Fall play preview: a look inside “Blood at the Root”


Sophie Smith

Jess Cohen, junior, studies her script during rehearsal for “Blood at the Root”.

Audiences of the KH Player’s upcoming play, “Blood at the Root,” may witness something they have never seen before. From contemporary language to an evaluation of racial double standards, this play will leave audiences considering how others are treated and the different struggles people face.

“Blood at the Root” is based on a series of racially charged events that occurred in Jena, Louisiana in 2006. A black student asked if he was allowed to sit under a tree in the schoolyard or whether it was reserved for the white students who usually sat there. The next day, three nooses were hanging from the tree. 

In December, a fight broke out in which six black students beat a white student. The black students were arrested and initially charged for attempted second-degree murder and conspiracy. From then on, the group has been referred to as the Jena Six. In 2009, five of the six pleaded no contest to misdemeanor simple battery charges. 

 “[The play] digs up a lot of really complicated things we are dealing with in society right now like, who started it?, who is at fault? and this isn’t right, but neither is this, so it’s all messy,” Kelly Schnider, director, said. “Even though the play was written a decade ago, it’s still like it happened yesterday when I hear a line.”

Even though the play was written a decade ago, it’s still like it happened yesterday when I hear a line.”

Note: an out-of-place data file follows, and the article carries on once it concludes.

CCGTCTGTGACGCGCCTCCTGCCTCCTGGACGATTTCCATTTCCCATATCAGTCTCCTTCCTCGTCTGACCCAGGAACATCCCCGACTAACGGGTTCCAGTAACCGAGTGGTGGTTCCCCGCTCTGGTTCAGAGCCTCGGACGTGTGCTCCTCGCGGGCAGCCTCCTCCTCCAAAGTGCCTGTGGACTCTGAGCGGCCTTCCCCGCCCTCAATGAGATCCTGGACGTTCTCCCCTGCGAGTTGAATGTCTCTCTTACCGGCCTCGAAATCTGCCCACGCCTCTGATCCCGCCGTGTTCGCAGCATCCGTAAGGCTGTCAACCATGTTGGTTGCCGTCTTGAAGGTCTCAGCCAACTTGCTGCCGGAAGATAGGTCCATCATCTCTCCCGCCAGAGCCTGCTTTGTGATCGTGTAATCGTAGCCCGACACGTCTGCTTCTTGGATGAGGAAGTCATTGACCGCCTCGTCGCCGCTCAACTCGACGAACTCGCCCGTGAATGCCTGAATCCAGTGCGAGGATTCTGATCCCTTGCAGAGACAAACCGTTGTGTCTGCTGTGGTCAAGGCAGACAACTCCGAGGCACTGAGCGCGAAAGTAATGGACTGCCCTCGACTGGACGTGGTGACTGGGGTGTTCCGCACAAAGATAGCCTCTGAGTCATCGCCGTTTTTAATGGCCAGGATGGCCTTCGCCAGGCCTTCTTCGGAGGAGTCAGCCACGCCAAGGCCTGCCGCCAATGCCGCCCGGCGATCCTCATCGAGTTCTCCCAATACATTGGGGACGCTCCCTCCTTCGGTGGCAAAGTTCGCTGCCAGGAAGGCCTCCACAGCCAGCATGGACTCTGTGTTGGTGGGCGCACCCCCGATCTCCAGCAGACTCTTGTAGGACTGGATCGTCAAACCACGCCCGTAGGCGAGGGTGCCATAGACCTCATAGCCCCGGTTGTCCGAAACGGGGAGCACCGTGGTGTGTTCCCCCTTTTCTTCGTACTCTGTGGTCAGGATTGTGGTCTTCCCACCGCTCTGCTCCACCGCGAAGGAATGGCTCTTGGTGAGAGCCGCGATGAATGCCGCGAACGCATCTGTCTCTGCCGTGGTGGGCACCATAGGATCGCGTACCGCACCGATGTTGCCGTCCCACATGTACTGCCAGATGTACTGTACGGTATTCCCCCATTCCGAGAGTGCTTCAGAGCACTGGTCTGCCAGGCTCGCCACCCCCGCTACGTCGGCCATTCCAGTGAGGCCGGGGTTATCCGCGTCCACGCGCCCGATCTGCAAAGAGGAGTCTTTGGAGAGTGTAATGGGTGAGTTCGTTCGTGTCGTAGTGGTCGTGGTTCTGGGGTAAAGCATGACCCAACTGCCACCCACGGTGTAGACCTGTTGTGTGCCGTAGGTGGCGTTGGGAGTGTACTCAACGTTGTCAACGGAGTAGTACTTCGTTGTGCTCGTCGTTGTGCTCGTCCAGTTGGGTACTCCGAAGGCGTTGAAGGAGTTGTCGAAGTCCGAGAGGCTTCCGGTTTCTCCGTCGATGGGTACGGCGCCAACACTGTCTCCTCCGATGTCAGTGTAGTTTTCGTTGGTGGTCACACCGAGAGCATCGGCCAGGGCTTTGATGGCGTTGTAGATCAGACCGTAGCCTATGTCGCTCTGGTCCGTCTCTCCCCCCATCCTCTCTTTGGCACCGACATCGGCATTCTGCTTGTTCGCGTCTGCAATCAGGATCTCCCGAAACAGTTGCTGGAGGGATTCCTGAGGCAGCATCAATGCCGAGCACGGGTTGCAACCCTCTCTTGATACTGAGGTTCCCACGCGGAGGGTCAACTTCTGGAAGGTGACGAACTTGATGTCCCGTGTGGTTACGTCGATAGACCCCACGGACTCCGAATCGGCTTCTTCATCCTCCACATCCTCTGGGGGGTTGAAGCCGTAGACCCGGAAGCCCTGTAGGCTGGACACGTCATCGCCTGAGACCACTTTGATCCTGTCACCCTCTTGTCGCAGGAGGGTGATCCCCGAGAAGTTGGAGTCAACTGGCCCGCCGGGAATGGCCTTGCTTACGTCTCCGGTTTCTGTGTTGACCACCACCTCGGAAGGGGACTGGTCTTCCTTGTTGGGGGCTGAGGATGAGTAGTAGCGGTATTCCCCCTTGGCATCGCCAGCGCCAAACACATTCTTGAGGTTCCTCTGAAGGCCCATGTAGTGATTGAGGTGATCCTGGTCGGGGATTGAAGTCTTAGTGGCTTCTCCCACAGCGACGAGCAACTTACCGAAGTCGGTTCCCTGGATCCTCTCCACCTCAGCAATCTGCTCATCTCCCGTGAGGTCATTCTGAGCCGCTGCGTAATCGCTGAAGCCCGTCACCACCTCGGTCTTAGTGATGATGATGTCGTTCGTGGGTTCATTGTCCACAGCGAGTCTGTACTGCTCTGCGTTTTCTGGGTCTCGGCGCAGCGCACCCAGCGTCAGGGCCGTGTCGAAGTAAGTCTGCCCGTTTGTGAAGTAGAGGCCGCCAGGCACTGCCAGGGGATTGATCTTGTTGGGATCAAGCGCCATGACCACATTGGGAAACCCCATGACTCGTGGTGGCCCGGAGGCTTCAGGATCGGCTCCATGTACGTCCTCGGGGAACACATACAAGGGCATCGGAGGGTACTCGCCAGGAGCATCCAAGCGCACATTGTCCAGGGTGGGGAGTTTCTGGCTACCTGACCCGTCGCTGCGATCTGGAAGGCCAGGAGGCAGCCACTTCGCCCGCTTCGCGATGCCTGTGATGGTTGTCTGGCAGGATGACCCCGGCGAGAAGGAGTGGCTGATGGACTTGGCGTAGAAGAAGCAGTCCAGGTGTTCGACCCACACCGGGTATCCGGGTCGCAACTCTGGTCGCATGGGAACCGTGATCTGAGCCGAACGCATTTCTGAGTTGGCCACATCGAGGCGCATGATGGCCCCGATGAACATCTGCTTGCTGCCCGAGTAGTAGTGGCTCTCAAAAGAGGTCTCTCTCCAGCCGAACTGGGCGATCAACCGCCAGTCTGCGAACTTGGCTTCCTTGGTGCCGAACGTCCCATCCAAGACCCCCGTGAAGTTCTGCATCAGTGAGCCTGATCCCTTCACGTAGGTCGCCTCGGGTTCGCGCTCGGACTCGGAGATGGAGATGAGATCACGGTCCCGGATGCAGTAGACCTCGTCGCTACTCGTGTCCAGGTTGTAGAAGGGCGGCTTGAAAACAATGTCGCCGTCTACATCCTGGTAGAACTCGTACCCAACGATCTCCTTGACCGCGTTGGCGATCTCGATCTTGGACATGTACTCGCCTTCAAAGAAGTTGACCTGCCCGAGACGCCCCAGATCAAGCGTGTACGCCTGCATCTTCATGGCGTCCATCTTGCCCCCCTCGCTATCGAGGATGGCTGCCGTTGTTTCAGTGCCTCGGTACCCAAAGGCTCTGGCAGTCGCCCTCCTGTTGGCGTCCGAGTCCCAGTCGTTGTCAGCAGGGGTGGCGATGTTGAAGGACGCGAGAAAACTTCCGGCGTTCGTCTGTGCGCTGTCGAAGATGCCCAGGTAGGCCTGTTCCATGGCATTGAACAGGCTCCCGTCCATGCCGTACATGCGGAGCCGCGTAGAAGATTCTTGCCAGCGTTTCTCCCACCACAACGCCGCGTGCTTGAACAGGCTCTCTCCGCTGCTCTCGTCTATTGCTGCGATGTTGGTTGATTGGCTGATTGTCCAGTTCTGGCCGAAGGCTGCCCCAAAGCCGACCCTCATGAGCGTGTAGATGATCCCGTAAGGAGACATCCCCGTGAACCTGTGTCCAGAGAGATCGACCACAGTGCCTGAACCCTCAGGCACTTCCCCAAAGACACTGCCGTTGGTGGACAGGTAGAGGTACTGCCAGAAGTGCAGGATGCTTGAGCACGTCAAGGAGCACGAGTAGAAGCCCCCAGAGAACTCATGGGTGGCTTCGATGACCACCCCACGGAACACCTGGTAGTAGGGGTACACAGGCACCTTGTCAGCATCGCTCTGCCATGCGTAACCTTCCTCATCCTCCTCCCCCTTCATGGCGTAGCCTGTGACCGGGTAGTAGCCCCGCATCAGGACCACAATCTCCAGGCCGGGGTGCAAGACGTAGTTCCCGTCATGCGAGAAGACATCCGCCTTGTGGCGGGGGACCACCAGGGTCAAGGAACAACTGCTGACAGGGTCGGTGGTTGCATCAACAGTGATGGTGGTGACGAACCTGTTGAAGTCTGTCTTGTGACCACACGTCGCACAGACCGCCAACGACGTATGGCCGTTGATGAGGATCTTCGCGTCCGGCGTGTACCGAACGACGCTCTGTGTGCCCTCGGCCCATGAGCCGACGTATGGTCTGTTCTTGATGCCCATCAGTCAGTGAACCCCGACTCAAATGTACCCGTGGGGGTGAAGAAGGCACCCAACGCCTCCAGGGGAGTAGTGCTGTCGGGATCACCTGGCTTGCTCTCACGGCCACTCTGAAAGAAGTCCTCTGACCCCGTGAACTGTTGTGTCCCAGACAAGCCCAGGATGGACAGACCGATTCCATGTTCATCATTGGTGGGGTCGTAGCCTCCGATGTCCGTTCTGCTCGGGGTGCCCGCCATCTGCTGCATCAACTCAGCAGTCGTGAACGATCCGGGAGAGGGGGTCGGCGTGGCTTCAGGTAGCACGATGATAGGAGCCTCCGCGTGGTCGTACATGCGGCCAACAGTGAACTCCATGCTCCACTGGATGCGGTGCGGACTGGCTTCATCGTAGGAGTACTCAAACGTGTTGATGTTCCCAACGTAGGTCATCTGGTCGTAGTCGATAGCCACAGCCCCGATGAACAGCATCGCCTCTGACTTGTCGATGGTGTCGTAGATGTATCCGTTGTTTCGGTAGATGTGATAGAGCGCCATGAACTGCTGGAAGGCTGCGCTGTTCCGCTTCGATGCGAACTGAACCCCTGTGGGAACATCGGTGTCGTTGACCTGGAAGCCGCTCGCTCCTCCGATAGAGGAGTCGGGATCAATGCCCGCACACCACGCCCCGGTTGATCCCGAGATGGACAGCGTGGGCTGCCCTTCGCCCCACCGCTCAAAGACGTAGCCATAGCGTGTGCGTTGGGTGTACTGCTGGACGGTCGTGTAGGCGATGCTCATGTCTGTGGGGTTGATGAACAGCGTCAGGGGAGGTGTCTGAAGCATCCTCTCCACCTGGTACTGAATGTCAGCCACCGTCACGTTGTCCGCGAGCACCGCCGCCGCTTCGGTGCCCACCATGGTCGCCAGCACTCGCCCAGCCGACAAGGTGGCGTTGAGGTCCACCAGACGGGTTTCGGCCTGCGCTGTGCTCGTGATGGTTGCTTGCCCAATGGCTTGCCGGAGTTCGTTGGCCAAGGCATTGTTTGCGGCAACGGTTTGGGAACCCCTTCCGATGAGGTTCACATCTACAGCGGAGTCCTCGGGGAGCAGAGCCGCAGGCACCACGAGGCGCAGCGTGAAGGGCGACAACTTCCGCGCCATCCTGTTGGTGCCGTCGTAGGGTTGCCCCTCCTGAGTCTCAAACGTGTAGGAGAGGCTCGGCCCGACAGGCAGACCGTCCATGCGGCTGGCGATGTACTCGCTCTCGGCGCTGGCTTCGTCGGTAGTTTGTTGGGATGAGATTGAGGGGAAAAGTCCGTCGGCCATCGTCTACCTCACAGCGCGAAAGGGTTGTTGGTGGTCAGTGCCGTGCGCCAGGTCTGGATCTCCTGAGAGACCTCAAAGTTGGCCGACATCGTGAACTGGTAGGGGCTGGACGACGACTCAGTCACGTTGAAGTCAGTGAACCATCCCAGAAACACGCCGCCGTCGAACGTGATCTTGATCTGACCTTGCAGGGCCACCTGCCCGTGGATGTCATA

— Schnider

However, the play doesn’t solely focus on race-related problems. Ryan Zickel, sophomore, plays the role of Colin, a character who expresses the idea that everyone endures struggles in their life. Colin is gay, and he believes the black students’ struggle against racism is like his own struggle against homophobia. He wonders why he should care about others being unfairly judged based on their skin color, when they are both facing discrimination. The play shows the perspectives of both the black students and Colin, making it unclear who is right and wrong.

“People don’t know who has it worse, necessarily,” Zickel said. “That’s kind of the point of the show, not just to give people an answer, but to make people think.”

Zickel believes that the play will push the buttons of the audience on a personal level, and they will find themselves empathizing with one of the characters. He says that the empathy they feel will make them learn along with the characters in the show.

JJ Penn, junior, plays the role of Justin, the editor of the school newspaper. Penn says the show is important because America is still dealing with race-related issues.

 “[The play] really says something because not a lot of people talk about race because they’re scared to,” Penn said. “The fact that a school — a high school — is putting this show on, it will definitely stick to the community.”

 While “Blood at the Root” is unique in content, it is also unique in the way that the rehearsals have been created as a safe space to make mistakes and learn from them. Kelly Schnider, director, says that there are some topics that need to be discussed by the cast in order to present the play to the audience.

Imani Noël, sophomore, plays the role of Raylynn, the sister of one of the students that participated in the fight. Noël believes that the rehearsal process has been beneficial.

“I like the people that I’m doing [the play] with,” Noël said. “The rehearsals we are doing [are] in smaller groups instead of more people in the scene, so I get to know the people that are performing with me. We get into character.”

 The play premieres in the Keating Theater October 10-12 at 6:30 p.m. on Thursday night and 7:00 p.m. on both Friday and Saturday nights. Tickets will cost $8 for students and $10 for adults. 

“Theater isn’t just about entertaining, it can teach you stuff too,” Zickel said. “Most of the time it is just putting on a show that makes people happy or sad or something. Not a lot of shows make people really think, and that’s what this show does, and I think that’s why it’s important.”